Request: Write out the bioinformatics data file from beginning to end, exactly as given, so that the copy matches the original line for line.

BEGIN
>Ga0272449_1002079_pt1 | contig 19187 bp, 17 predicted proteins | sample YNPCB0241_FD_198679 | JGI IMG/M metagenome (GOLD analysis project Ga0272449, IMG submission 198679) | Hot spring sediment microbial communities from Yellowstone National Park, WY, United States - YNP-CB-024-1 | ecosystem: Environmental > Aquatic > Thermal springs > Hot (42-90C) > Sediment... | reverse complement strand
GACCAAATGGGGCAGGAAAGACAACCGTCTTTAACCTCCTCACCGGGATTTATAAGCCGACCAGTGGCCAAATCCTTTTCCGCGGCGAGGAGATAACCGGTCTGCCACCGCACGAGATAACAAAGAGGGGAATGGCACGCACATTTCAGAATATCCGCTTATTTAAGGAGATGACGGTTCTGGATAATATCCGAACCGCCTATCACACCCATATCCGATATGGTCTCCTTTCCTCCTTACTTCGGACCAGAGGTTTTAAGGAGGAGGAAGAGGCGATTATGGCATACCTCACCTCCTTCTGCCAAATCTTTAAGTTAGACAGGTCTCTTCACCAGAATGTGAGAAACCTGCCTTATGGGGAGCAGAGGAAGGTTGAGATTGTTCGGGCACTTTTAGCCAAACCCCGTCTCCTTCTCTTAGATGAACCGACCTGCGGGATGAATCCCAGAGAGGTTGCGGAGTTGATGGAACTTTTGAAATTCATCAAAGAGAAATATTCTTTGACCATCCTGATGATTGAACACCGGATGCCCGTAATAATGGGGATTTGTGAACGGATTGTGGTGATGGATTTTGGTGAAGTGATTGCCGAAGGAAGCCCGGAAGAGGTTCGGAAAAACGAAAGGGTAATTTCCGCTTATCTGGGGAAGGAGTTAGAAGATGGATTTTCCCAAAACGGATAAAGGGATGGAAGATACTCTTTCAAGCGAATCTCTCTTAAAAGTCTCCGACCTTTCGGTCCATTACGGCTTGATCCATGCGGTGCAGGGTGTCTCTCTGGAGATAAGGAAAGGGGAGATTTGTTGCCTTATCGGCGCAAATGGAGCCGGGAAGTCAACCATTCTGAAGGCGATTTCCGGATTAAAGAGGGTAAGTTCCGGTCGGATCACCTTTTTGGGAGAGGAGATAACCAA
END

>Ga0272449_1002079_pt1 | contig 19187 bp, 17 predicted proteins | sample YNPCB0241_FD_198679 | JGI IMG/M metagenome (GOLD analysis project Ga0272449, IMG submission 198679) | Hot spring sediment microbial communities from Yellowstone National Park, WY, United States - YNP-CB-024-1 | ecosystem: Environmental > Aquatic > Thermal springs > Hot (42-90C) > Sediment... | reverse complement strand
GACCAAATGGGGCAGGAAAGACAACCGTCTTTAACCTCCTCACCGGGATTTATAAGCCGACCAGTGGCCAAATCCTTTTCCGCGGCGAGGAGATAACCGGTCTGCCACCGCACGAGATAACAAAGAGGGGAATGGCACGCACATTTCAGAATATCCGCTTATTTAAGGAGATGACGGTTCTGGATAATATCCGAACCGCCTATCACACCCATATCCGATATGGTCTCCTTTCCTCCTTACTTCGGACCAGAGGTTTTAAGGAGGAGGAAGAGGCGATTATGGCATACCTCACCTCCTTCTGCCAAATCTTTAAGTTAGACAGGTCTCTTCACCAGAATGTGAGAAACCTGCCTTATGGGGAGCAGAGGAAGGTTGAGATTGTTCGGGCACTTTTAGCCAAACCCCGTCTCCTTCTCTTAGATGAACCGACCTGCGGGATGAATCCCAGAGAGGTTGCGGAGTTGATGGAACTTTTGAAATTCATCAAAGAGAAATATTCTTTGACCATCCTGATGATTGAACACCGGATGCCCGTAATAATGGGGATTTGTGAACGGATTGTGGTGATGGATTTTGGTGAAGTGATTGCCGAAGGAAGCCCGGAAGAGGTTCGGAAAAACGAAAGGGTAATTTCCGCTTATCTGGGGAAGGAGTTAGAAGATGGATTTTCCCAAAACGGATAAAGGGATGGAAGATACTCTTTCAAGCGAATCTCTCTTAAAAGTCTCCGACCTTTCGGTCCATTACGGCTTGATCCATGCGGTGCAGGGTGTCTCTCTGGAGATAAGGAAAGGGGAGATTTGTTGCCTTATCGGCGCAAATGGAGCCGGGAAGTCAACCATTCTGAAGGCGATTTCCGGATTAAAGAGGGTAAGTTCCGGTCGGATCACCTTTTTGGGAGAGGAGATAACCAA